Tobacco use is the leading cause of preventable mortality worldwide, and nicotine (a small tertiary amine consisting of a pyridine and pyrrolidine ring) is the primary psychoactive constituent in tobacco. When inhaled, nicotine reaches the brain within 7-10 s, with peak blood levels occurring within a few minutes. In the USA, the prevalence of smoking among adults is just under 20%, although over half of all ever-smokers have now quit. Nicotine dependence is characterized by tolerance, withdrawal symptoms (e.g., irritability, depression, restlessness, insomnia, anxiety, hunger and poor concentration, as well as craving), and compulsive use. Tobacco use and dependence are more prevalent among psychiatric patients and persons with certain medical conditions, including HIV and chronic pain. Smokers often report that cigarettes enhance both their mood state and their cognitive functioning (e.g., attention); however, it is difficult to determine if these are actual nicotine onset effects, relief of nicotine withdrawal effects, or psychological expectancy (i.e., placebo) effects. Treatments for tobacco use include seven FDA-approved pharmacotherapies (nicotine gum, patch, nasal spray, inhaler, and lozenge, plus bupropion, and varenicline) with roughly similar efficacies. In addition, behavioral counseling enhances efficacy rates. Even minimal counseling, such as brief physician advice, significantly increases the odds of cessation, but more intensive counseling produces greater effects. Other options include self-help and telephone quitlines.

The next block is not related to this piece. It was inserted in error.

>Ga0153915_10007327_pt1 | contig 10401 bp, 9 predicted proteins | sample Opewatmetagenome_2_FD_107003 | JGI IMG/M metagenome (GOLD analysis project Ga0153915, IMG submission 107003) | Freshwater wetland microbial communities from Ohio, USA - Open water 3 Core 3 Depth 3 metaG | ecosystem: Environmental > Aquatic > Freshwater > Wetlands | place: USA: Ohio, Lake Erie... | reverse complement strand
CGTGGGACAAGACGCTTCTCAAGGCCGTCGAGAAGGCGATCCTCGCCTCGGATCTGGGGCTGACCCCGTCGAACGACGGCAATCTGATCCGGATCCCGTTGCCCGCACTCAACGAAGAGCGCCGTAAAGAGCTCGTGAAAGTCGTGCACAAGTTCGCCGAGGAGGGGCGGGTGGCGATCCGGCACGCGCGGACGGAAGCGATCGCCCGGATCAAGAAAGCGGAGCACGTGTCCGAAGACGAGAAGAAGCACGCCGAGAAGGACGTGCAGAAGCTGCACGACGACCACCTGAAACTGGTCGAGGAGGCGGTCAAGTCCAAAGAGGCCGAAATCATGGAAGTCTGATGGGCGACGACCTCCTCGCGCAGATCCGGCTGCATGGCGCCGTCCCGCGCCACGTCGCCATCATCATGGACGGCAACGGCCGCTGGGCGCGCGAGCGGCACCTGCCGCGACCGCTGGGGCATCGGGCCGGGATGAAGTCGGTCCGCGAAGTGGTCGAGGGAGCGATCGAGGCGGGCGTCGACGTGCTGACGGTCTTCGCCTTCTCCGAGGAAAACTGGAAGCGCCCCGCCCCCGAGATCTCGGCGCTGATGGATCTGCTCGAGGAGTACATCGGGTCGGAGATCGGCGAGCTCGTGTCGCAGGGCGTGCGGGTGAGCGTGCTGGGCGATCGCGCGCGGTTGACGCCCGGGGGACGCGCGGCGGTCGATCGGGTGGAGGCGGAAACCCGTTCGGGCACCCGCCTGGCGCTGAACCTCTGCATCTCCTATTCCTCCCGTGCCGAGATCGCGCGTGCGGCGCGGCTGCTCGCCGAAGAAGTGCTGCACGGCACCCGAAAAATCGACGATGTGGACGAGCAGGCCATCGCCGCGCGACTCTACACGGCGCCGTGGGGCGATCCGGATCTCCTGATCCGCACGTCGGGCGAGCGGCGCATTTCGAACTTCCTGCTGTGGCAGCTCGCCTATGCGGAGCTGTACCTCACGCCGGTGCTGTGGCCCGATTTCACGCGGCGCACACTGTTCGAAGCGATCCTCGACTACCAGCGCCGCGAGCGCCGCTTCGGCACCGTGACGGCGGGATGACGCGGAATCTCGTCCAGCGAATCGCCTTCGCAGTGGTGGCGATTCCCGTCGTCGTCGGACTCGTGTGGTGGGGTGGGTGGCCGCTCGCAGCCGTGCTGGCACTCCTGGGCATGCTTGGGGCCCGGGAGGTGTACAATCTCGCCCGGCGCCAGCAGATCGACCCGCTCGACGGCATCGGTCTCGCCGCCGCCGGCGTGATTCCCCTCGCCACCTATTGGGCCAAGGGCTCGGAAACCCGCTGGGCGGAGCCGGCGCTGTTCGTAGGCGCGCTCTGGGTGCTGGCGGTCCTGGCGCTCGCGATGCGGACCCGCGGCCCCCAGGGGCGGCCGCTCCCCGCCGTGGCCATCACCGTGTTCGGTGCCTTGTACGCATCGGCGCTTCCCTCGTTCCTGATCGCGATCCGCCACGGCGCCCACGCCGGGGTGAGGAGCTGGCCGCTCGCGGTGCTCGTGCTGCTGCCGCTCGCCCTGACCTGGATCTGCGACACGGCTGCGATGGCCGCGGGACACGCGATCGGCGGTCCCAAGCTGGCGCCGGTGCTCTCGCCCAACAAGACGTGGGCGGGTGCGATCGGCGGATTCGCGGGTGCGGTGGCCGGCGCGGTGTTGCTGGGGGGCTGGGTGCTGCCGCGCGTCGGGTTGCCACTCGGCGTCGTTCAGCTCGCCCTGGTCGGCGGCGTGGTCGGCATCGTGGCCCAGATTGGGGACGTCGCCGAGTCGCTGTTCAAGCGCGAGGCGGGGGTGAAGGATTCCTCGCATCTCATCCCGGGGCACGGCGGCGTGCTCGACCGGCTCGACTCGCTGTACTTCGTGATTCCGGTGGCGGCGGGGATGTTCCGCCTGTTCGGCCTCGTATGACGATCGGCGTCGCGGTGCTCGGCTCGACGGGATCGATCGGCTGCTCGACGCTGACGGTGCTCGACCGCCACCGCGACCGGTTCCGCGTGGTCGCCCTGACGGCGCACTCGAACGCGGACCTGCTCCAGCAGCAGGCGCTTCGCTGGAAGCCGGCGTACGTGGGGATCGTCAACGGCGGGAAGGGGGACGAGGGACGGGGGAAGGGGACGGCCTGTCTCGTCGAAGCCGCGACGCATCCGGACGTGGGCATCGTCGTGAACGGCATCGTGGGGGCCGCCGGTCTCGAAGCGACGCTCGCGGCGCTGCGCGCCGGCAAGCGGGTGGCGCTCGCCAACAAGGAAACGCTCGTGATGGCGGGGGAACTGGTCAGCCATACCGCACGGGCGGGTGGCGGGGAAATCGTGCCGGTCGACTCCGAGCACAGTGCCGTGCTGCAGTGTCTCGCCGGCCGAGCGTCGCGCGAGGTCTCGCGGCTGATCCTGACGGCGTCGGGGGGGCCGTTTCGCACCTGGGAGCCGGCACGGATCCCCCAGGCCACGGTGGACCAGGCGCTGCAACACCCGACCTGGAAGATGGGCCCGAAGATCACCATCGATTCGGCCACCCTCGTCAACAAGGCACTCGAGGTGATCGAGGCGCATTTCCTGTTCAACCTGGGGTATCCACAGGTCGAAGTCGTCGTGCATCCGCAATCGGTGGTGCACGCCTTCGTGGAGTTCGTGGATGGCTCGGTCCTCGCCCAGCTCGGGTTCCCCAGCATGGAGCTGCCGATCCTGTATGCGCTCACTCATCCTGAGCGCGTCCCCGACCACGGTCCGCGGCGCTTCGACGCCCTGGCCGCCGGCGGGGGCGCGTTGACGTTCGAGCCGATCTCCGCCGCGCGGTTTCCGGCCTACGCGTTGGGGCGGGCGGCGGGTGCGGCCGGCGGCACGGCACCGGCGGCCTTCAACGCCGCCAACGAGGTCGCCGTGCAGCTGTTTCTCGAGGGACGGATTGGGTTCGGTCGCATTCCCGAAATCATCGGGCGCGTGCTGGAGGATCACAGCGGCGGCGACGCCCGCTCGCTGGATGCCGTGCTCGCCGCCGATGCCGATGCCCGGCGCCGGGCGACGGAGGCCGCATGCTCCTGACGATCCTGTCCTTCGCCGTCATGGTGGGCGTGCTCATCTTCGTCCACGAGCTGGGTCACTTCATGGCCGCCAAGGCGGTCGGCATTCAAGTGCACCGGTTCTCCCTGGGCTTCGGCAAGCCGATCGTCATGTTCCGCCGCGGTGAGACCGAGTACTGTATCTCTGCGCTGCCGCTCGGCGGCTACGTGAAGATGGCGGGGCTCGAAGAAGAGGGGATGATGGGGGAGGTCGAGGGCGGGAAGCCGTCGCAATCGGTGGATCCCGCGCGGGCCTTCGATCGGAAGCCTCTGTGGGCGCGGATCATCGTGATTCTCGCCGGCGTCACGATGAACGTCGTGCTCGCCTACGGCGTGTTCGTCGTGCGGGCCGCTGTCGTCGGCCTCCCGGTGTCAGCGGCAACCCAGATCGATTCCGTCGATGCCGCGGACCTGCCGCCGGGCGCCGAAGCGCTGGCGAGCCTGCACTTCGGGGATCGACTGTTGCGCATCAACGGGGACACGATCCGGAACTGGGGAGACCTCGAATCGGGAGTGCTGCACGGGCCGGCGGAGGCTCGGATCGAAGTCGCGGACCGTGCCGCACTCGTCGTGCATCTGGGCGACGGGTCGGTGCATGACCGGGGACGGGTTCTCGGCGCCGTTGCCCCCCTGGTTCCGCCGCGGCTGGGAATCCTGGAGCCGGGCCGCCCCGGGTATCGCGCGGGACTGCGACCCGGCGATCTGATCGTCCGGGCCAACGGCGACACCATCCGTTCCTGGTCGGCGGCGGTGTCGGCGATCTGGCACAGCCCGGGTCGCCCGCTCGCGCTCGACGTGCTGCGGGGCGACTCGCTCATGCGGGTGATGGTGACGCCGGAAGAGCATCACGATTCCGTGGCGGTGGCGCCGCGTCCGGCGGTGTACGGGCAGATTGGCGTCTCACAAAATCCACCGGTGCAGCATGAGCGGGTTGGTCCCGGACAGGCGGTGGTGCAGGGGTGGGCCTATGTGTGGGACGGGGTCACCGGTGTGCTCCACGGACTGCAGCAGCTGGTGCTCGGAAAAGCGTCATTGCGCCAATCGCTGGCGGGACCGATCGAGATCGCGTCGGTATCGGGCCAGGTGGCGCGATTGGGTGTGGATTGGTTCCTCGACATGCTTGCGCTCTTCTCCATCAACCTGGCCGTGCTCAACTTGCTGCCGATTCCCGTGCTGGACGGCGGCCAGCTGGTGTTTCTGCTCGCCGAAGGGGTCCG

|Original language||English (US)|
|Title of host publication||Drug Abuse and Addiction in Medical Illness: Causes, Consequences and Treatment|
|Publisher||Springer New York|
|Number of pages||14|
|ISBN (Print)||9781461433750, 1461433746, 9781461433743|
|State||Published - Jul 1 2012|
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